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Samson Fatoki
Olufunsho Awodele


Counterfeit Medicines, Anticounterfeiting Strategies, Truscan, National Agency for Food and Drug Administration and Control (NAFDAC), Antimalarials, Antibiotics


Nigeria and many countries in the world have been plagued by counterfeit and poor-quality medicines with several studies indicating varying degree of prevalence.
The study is aimed at determining the anticounterfeiting strategies employed by local drug manufacturers in Lagos, Nigeria.
The first phase was a descriptive study which involves the use of a self-administered closed ended structured questionnaire to assess the anticounterfeiting strategies employed by local manufacturers in Nigeria. The second phase was an experimental study which selected 2 classes of most frequently faked drugs identified by the respondents in the first phase (antimalarials and antibiotics) and subjected to spot checks using the Truscan analysis deployed by NAFDAC to identify counterfeit medicines. Anticounterfeiting features on the samples were also examined. The data obtained from phase one was analyzed using SPSS while the data obtained from phase 2 was entered into the Truscan data sheet and analyzed using Chi-squared. Results were considered to be significant at P<0.05.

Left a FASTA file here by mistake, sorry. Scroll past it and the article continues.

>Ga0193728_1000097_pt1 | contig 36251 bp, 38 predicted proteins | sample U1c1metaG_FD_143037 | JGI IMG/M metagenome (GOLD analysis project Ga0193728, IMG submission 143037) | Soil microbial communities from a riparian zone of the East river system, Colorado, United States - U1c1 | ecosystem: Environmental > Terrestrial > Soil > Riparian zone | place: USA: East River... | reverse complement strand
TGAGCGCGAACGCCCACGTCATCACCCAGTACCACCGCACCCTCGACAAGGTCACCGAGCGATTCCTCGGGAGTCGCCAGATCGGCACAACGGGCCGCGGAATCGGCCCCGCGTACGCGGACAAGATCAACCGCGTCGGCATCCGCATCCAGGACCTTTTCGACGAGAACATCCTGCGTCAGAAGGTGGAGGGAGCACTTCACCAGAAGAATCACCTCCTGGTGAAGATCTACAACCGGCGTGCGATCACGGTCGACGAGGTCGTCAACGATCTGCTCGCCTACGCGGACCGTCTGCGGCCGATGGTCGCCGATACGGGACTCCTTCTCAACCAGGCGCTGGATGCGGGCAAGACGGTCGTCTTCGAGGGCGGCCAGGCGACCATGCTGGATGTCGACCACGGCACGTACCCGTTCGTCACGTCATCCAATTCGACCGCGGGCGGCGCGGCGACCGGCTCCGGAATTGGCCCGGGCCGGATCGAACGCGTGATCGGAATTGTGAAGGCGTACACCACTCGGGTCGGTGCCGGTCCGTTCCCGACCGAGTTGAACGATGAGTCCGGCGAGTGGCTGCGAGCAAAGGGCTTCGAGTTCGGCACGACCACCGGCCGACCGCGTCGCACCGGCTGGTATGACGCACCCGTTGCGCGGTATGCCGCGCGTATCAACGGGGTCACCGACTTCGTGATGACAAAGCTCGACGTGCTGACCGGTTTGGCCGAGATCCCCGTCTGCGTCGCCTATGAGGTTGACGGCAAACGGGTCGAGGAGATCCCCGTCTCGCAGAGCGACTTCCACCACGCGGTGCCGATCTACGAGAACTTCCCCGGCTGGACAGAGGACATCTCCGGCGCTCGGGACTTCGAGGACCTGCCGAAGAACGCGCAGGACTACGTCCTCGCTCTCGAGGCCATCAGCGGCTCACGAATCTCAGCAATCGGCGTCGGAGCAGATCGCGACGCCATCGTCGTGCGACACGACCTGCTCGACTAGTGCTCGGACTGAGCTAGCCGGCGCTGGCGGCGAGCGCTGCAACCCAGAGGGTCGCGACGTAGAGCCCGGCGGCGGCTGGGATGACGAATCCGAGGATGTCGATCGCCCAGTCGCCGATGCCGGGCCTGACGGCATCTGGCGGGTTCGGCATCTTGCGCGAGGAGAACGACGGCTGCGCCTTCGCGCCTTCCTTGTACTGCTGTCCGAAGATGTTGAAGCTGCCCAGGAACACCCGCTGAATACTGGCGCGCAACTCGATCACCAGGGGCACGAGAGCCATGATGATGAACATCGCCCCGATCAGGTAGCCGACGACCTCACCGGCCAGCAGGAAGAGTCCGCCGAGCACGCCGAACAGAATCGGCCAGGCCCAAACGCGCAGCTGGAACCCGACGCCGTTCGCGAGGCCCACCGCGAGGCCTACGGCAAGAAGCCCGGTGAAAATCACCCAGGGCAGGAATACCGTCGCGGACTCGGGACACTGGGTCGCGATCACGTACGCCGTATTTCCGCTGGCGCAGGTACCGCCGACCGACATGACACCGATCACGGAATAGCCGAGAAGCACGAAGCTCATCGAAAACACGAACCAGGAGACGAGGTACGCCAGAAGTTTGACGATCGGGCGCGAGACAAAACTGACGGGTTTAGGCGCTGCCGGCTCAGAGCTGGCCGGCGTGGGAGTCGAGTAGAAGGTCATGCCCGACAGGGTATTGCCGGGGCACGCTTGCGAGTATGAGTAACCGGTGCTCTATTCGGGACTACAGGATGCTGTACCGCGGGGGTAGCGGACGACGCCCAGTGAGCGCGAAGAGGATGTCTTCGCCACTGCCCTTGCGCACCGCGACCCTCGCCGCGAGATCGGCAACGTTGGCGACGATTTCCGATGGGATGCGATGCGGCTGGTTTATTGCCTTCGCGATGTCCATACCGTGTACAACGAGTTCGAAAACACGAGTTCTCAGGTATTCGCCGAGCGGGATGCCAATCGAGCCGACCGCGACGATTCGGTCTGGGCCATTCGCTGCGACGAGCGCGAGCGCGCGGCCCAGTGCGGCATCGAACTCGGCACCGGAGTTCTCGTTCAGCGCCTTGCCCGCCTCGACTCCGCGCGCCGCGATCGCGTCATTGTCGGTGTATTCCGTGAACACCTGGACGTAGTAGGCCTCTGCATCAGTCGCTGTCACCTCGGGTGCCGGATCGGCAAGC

The anticounterfeiting technologies indicated by the respondents as the highest in the first phase were Sequential Batch Numbering 61.1 % (overt) and Bar Codes 29.0 % (covert). While the second phase revealed that 83% and 78% of antimalarials drawn from the manufacturing sources and open market respectively passed the Truscan spot checks. Similarly, 50% of antibiotics drawn from the 2 sampling sites passed the Truscan checks. There was no significant difference (P>0.05) between the sampled antimalarials and antibiotics from the manufacturing sources and open market.
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